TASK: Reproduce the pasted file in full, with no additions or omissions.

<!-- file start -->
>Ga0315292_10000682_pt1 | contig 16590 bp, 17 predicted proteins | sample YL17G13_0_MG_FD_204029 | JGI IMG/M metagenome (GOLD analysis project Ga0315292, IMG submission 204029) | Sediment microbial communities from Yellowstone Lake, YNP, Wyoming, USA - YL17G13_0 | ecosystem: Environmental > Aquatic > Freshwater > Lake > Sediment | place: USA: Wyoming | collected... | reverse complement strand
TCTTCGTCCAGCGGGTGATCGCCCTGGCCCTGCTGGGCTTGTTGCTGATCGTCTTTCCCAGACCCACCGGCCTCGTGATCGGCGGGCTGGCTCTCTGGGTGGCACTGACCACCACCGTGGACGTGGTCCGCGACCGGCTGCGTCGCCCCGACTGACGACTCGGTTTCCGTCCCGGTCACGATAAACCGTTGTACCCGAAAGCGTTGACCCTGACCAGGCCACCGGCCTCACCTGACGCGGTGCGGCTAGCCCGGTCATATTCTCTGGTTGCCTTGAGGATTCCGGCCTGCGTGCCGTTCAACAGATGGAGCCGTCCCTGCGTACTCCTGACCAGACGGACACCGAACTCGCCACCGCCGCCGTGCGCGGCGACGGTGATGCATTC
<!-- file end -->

>Ga0315292_10000682_pt1 | contig 16590 bp, 17 predicted proteins | sample YL17G13_0_MG_FD_204029 | JGI IMG/M metagenome (GOLD analysis project Ga0315292, IMG submission 204029) | Sediment microbial communities from Yellowstone Lake, YNP, Wyoming, USA - YL17G13_0 | ecosystem: Environmental > Aquatic > Freshwater > Lake > Sediment | place: USA: Wyoming | collected... | reverse complement strand
TCTTCGTCCAGCGGGTGATCGCCCTGGCCCTGCTGGGCTTGTTGCTGATCGTCTTTCCCAGACCCACCGGCCTCGTGATCGGCGGGCTGGCTCTCTGGGTGGCACTGACCACCACCGTGGACGTGGTCCGCGACCGGCTGCGTCGCCCCGACTGACGACTCGGTTTCCGTCCCGGTCACGATAAACCGTTGTACCCGAAAGCGTTGACCCTGACCAGGCCACCGGCCTCACCTGACGCGGTGCGGCTAGCCCGGTCATATTCTCTGGTTGCCTTGAGGATTCCGGCCTGCGTGCCGTTCAACAGATGGAGCCGTCCCTGCGTACTCCTGACCAGACGGACACCGAACTCGCCACCGCCGCCGTGCGCGGCGACGGTGATGCATTC